The structure of the composite was as follows:
1st layer: 1/4 inch thick SOLIMIDE TA-301 polyimide open cell foam
2nd layer: 2 mil high temperature resistant silicone transfer adhesive
3rd layer: 1/2 LB/FT2 fire retardant silicone sheet rubber reinforced with fiberglass
4th layer: 2 mil high temperature resistant silicone transfer adhesive
5th layer: 1/4 inch thick SOLIMIDE TA-301 polyimide open cell foam
6th layer: 2 mil high temperature resistant silicone transfer adhesive 1 inch wide criss-crossed pattern on 3 inch center distance
7th layer: 0.001 inch thick yarn reinforced polyimide flexible film
The composite was designated "Sample 3".
Sample 3 was tested to the ASTM E-906 fire test, and the results are shown in Table IV.
TABLE IV______________________________________ASTM E-906 RATE OF HEAT RELEASE TESTRESULTS - SAMPLE 3______________________________________Maximum HRR (kW/M2) 74.5Time to max HRR (sec) 196.0Cumulative heat release (kW · min)/M2 1 minute = -7.9 2 minute = -8.1 3 minute = 46.7 4 minute = 102.8 5 minute = 129.5 6 minute = 146.0 7 minute = 152.6 8 minute = 152.6 9 minute = 152.6 10 minute = 152.6Slope E, kW/(M2 · seconds) 0.4Slope E time(s): 171Maximum Smoke Release Rate 99.6(SMOKE Units/(M2 · min)Time of maximum smoke release (sec) 183.0Cumulative Smoke Release (SMOKE Units/M2) 1 minute = 2.8 2 minute = 10.5 3 minute = 69.8 4 minute = 119.1 5 minute = 133.3 6 minute = 136.0 7 minute = 136.2 8 minute = 136.2 9 minute = 136.2 10 minute = 136.2Mass (grams): 42.3Thickness (mm): 12.5Orientation: VerticalExposure: pilotedFlux level (kW/M2): 35Kh : 851.6138Air flow through apparatus (M3 /min): 2.4Ignition time (sec): 1______________________________________
As can be seen from the data in Table IV, extraordinary and unexpected high performance flame and smoke resistances of the composite were discovered when the composite was tested to the ASTM E-906 test. Such results are within the newly regulated FAA flame requirements.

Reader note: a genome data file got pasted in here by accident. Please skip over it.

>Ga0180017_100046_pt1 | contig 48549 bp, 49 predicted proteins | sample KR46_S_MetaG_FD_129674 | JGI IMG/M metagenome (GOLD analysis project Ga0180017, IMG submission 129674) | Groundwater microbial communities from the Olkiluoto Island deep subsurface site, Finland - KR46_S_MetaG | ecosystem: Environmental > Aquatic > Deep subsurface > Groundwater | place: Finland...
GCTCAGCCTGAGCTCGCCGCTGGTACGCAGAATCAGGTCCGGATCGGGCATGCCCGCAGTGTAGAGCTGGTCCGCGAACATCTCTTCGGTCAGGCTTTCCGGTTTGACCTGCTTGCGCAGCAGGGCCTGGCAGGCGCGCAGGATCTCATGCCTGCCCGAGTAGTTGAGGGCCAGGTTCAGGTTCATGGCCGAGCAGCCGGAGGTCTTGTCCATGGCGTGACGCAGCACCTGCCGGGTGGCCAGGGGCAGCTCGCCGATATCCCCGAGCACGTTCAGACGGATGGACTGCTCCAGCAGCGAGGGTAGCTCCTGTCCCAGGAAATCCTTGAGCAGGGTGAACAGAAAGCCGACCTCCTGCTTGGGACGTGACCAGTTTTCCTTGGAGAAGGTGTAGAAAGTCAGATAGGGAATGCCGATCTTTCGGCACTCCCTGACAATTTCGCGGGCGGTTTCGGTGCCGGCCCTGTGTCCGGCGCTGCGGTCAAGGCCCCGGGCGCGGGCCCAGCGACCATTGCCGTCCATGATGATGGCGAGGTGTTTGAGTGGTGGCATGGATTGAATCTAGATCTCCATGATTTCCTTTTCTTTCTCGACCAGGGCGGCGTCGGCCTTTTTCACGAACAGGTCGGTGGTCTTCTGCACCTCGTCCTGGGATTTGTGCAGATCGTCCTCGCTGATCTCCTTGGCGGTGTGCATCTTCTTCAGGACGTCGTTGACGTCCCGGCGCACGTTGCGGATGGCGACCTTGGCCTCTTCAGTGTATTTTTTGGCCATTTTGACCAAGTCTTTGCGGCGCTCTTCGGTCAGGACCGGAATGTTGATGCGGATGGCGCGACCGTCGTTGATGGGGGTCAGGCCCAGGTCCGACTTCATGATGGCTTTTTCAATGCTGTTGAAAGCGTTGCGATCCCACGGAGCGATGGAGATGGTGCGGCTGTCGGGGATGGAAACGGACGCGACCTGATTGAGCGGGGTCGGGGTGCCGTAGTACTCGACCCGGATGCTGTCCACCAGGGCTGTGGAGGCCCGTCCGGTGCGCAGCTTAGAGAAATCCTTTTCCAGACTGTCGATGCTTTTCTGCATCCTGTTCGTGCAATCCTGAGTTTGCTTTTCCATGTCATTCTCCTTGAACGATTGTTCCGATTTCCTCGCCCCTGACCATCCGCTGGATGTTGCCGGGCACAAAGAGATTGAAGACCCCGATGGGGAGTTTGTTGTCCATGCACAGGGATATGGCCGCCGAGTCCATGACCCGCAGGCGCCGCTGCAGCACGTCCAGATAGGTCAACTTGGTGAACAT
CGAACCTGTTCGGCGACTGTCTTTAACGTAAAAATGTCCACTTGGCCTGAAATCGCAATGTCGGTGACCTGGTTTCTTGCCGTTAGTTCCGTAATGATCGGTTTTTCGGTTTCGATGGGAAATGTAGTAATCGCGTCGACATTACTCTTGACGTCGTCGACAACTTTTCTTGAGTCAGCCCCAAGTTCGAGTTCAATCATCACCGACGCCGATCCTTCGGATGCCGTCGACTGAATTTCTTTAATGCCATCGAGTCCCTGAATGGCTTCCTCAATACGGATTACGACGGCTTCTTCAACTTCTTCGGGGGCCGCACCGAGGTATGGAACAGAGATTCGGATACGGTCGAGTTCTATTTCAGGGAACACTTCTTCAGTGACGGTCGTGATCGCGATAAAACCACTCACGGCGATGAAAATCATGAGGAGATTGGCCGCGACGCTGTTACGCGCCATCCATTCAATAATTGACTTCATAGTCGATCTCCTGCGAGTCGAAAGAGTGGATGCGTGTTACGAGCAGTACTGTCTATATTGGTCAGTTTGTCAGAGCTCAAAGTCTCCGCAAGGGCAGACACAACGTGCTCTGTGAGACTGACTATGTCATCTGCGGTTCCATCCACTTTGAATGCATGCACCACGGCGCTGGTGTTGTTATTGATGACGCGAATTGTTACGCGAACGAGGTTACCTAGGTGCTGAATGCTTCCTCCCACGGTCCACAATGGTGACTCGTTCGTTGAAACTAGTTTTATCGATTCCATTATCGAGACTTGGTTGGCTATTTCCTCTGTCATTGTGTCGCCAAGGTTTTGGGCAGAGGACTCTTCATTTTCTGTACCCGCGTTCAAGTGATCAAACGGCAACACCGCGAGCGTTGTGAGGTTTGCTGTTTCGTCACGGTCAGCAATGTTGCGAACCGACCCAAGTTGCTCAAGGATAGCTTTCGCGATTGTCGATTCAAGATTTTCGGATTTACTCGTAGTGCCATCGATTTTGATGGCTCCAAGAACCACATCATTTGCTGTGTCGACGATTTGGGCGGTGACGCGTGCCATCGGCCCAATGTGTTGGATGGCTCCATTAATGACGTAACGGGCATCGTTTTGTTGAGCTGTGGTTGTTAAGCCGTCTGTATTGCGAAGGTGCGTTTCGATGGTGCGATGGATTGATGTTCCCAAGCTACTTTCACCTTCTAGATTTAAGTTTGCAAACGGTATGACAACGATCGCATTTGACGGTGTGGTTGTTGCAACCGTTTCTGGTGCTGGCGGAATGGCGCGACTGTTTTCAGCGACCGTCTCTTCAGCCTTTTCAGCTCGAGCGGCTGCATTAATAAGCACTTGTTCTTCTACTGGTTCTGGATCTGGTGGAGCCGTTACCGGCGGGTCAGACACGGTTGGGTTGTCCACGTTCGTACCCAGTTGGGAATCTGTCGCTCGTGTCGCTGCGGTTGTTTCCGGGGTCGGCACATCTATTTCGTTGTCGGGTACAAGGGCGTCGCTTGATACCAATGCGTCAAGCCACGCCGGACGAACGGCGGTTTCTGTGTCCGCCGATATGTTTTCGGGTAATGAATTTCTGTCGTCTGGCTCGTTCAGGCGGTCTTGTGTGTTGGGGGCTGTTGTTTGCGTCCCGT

More samples of the new acoustical composite, having the same structure as Sample 3 were prepared. The 3 samples were designated Samples 4, 5 and 6.
Samples 4. 5 and 6 were tested to the OSU ASTM E-906, FAA modified, fire test.
The results are shown in Tables V. VI and VII.
TABLE V______________________________________OSU ASTM E-906,FAA MODIFIED, RATE OF HEAT RELEASETEST RESULTS - SAMPLE 4______________________________________Maximum HRR (kW/M2) 64.3592Time to max HRR (sec) 229Cumulative heat release (kW · min)/M2 0 minute = -0.066 .5 minute = 2.234 1.0 minute = 3.932 1.5 minute = 6.155 2.0 minute = 9.754 2.5 minute = 17.077 3.0 minute = 31.110 3.5 minute = 56.192 4.0 minute = 87.455 4.5 minute = 115.845 5.0 minute = 137.671Slope E, kW/(M2 · seconds): 0.6782587Slope E time(s): 10Maximum Smoke Release Rate: 81.4026(SMOKE Units/(M2 · min)Time of maximum smoke release (sec): 217Smoke Release Rate(SMOKE Units/(M2 · min) 0 minute = -0.5 .5 minute = -0.5 1.0 minute = -0.5 1.5 minute = 0.5 2.0 minute = 3.9 2.5 minute = 18.8 3.0 minute = 45.3 3.5 minute = 78.7 4.0 minute = 72.0 4.5 minute = 41.1 5.0 minute = 19.2Heat Release Rates (kW/M2) 0 minute = -3.9 .5 minute = 3.3 1.0 minute = 3.9 1.5 minute = 5.7 2.0 minute = 9.6 2.5 minute = 21.7 3.0 minute = 36.8 3.5 minute = 60.0 4.0 minute = 62.2 4.5 minute = 50.6 5.0 minute = 36.6Cumulative Smoke Release (SMOKE Units/M2) 0 minute = -0.01 .5 minute = 3.90 1.0 minute = 3.65 1.5 minute = 3.55 2.0 minute = 4.49 2.5 minute = 9.52 3.0 minute = 25.13 3.5 minute = 59.34 4.0 minute = 96.65 4.5 minute = 125.45 5.0 minute = 139.49______________________________________